Underlying these teachings is a belief that God remains faithful to what has already been promised (10:23). The audience is reminded that these promises can be known from God’s “powerful word” (1:3), which is described as being “living and active, sharper than any two-edged sword” (4:12), a “word of righteousness” (5:13) which contains an inherent goodness (6:5) and which has already been spoken to them by their leaders (13:7). The interpretation of scripture is thus of fundamental significance in this sermon. It is a right understanding of scripture that clarifies matters for the readers.
The central element in the teaching provided in this sermon is the establishment of a “new covenant” (8:8–13, citing Jer 31:31–34). Jesus is the mediator of this “new covenant” (12:24) who opens a “new and living way … through the curtain” (10:20) and offers an “eternal inheritance” (9:15). There is much of positive value in this teaching, particularly in its Christological aspects.
(And it is a puzzle to me to note that the main substantive sections of this argument about the new covenant are omitted from the selection of passages included in the Revised Common Lectionary!)
However, there are also highly problematic elements in the line of argument advanced in Hebrews. The teaching is developed by means of a comparison between the first and second covenants which degrades the former at the expense of the latter. Particularly difficult is the direct assertion that Jesus “has made the first one obsolete; and what is obsolete and growing old will soon disappear” (8:13).
Also problematic is the assertion that, as the “Son who has been made perfect forever” (7:28), Jesus has “has now obtained a more excellent ministry, and to that degree he is the mediator of a better covenant, which has been enacted through better promises” (8:6).
This assertion appears to legitimise the view that Judaism has been superseded—a teaching which flourished in later Christian history and was used to validate numerous pogroms and persecutions against Jews. This must not, however, be taken as the definitive stance of all Christians towards Jewish believers. Whilst this is the view which is espoused in this particular New Testament book, for the people who first received it, it is not determinative for all time.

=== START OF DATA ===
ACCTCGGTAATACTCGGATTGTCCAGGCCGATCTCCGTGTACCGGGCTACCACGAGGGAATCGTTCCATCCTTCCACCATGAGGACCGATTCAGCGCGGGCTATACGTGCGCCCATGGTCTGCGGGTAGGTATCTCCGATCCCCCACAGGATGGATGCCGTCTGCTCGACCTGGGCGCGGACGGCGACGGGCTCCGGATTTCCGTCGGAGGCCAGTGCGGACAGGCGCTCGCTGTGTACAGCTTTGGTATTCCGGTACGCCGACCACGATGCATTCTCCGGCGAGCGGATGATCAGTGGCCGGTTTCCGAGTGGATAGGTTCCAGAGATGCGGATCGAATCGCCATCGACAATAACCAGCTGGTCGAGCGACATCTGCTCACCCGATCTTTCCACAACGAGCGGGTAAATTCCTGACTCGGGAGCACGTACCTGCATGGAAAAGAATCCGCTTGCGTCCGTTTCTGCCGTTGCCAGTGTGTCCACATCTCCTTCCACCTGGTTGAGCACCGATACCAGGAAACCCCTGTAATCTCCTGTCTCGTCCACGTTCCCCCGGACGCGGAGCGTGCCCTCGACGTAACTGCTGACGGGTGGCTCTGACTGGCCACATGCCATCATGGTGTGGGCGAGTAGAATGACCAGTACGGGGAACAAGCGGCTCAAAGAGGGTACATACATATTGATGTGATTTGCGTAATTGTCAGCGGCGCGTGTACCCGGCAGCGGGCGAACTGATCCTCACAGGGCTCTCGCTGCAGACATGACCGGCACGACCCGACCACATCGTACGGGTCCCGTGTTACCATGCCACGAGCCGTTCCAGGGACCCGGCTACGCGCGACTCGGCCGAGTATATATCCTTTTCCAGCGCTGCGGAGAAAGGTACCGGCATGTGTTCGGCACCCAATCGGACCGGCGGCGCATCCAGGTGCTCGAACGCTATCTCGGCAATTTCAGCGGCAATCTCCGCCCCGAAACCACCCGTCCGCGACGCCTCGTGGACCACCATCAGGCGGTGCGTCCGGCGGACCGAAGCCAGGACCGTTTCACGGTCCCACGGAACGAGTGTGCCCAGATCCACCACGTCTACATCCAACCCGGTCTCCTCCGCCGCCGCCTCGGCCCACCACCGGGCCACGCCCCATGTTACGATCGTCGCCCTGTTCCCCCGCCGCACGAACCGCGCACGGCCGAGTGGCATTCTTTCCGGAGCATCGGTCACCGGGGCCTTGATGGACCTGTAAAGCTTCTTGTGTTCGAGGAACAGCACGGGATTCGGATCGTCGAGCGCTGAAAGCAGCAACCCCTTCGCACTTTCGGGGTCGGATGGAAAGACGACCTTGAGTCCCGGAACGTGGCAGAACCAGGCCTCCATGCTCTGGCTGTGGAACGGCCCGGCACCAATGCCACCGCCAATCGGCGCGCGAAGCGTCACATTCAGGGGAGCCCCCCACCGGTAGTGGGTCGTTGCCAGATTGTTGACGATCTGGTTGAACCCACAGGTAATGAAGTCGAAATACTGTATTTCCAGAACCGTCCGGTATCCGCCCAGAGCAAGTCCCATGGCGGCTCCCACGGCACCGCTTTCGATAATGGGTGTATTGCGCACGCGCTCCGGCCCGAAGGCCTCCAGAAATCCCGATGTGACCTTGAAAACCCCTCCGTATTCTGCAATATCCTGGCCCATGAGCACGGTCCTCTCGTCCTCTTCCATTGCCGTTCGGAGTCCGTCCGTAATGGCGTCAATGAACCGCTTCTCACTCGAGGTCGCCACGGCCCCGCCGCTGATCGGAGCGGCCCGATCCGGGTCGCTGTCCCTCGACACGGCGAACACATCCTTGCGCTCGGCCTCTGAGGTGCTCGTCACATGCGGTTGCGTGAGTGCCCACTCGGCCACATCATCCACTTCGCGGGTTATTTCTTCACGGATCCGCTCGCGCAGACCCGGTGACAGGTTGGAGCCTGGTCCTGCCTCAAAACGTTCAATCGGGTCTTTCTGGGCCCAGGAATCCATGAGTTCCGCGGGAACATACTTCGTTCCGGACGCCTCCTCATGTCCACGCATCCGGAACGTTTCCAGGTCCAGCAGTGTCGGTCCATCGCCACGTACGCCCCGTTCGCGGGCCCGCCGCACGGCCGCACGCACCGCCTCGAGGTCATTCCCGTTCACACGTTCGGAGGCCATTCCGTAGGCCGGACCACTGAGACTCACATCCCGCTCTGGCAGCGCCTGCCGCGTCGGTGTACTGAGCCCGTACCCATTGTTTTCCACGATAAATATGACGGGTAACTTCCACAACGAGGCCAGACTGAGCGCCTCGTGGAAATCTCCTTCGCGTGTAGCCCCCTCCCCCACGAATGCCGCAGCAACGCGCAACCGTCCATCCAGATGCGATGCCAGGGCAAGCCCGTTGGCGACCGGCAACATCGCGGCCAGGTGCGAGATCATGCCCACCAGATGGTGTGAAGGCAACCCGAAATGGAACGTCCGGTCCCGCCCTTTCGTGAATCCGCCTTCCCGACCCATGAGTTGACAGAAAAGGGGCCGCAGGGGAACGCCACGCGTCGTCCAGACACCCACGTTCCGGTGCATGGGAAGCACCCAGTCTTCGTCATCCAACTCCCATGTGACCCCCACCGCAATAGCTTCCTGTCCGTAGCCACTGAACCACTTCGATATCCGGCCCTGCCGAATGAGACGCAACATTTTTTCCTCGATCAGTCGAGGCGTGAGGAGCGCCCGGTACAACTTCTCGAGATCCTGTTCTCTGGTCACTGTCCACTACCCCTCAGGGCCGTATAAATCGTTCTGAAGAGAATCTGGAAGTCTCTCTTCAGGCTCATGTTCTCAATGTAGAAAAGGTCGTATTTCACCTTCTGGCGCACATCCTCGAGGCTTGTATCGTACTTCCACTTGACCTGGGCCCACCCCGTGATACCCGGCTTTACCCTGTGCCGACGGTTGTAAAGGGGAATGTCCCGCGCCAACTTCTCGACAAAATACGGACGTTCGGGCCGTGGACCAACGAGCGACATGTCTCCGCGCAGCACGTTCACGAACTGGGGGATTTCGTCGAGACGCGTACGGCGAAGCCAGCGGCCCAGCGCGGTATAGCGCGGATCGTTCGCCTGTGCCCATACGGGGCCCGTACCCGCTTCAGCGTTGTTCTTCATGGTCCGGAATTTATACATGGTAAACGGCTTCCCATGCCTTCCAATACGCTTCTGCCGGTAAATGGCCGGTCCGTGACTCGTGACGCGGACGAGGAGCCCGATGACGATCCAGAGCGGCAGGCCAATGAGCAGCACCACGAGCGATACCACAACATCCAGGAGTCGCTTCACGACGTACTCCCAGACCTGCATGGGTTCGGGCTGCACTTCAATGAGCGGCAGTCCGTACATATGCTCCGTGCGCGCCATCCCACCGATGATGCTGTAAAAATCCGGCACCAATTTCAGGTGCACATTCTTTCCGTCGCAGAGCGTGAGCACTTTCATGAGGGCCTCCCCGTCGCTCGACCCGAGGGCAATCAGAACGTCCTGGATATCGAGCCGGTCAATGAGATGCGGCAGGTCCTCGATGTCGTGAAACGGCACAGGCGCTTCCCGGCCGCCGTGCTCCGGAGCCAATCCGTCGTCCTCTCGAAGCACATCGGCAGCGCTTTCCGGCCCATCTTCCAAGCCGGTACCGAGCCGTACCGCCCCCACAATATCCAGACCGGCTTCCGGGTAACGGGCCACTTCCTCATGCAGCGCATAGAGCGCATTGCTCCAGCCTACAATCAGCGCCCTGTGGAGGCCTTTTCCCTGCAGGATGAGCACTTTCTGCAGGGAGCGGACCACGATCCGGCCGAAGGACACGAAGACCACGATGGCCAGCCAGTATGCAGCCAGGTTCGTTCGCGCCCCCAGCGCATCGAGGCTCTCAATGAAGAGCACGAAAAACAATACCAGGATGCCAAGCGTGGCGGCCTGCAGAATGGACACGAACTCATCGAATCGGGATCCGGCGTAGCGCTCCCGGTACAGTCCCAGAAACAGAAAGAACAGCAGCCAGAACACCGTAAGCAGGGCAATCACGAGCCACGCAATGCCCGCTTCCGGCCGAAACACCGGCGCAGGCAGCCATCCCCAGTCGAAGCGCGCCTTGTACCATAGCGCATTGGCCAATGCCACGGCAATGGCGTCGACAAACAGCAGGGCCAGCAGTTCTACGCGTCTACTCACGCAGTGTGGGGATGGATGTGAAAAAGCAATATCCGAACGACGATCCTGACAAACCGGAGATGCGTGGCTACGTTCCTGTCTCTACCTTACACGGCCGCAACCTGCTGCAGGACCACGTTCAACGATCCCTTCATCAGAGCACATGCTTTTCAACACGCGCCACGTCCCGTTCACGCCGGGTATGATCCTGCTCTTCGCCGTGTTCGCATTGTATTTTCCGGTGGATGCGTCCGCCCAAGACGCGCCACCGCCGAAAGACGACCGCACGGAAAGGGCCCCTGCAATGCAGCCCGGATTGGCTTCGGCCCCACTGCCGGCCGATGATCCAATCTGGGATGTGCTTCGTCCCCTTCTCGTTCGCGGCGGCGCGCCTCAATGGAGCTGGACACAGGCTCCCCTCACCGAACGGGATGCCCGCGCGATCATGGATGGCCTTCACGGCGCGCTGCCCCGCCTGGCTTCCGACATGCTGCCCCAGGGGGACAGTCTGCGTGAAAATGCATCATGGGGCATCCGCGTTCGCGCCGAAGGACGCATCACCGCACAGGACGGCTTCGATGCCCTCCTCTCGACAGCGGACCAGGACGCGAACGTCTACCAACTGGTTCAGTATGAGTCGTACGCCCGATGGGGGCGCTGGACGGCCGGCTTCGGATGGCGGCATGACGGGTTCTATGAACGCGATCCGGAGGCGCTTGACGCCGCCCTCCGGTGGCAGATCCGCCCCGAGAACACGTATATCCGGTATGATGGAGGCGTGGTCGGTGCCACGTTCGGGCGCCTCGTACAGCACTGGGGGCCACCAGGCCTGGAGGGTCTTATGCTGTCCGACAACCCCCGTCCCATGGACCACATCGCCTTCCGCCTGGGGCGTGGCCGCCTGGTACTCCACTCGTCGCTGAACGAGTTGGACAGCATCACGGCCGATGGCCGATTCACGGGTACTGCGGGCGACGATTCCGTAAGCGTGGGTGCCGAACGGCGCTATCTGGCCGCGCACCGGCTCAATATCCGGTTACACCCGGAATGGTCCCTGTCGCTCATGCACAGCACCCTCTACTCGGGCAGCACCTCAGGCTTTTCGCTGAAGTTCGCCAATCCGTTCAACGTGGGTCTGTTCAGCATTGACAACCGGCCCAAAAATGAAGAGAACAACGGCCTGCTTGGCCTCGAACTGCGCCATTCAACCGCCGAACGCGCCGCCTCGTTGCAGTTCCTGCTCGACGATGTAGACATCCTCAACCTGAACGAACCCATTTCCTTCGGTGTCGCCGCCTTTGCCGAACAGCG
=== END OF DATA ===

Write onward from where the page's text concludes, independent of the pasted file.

What do we make of the word of exhortation that we encounter in this sermon to the Hebrews? The book spends a lot of time on the process of sacrifice, presenting it as a transaction undertaken between God and humanity. We might ponder the relevance of the terminology of sacrifice in the contemporary world; is it still a valid way to conceive the way that humans can relate to God?
We might choose to think about the different elements of sacrifice seen in the ancient world, which we no longer practice today. We might also give some thought to the way we talk about deaths in war in the contemporary world, as sacrifices for the sake of the country. The imagery still has a potency.
The focus on death, the shedding of blood, and the sacrifice of a human life, also raises ethical questions. What is the value of focussing on the necessity of death as the centrepoint of the divine-human transaction? Is this a helpful thing to do? Does it place cold-blooded murder and innocent suffering at the heart of this important relationship? Is this how I want to portray my relationship with God?
It is clear that Hebrews has provided something of the basis for the development of the classical doctrine of atonement. The above concerns, however, raise questions as to its importance within the canon, and within Christian doctrine. Is it still a book to be valued as “scripture”?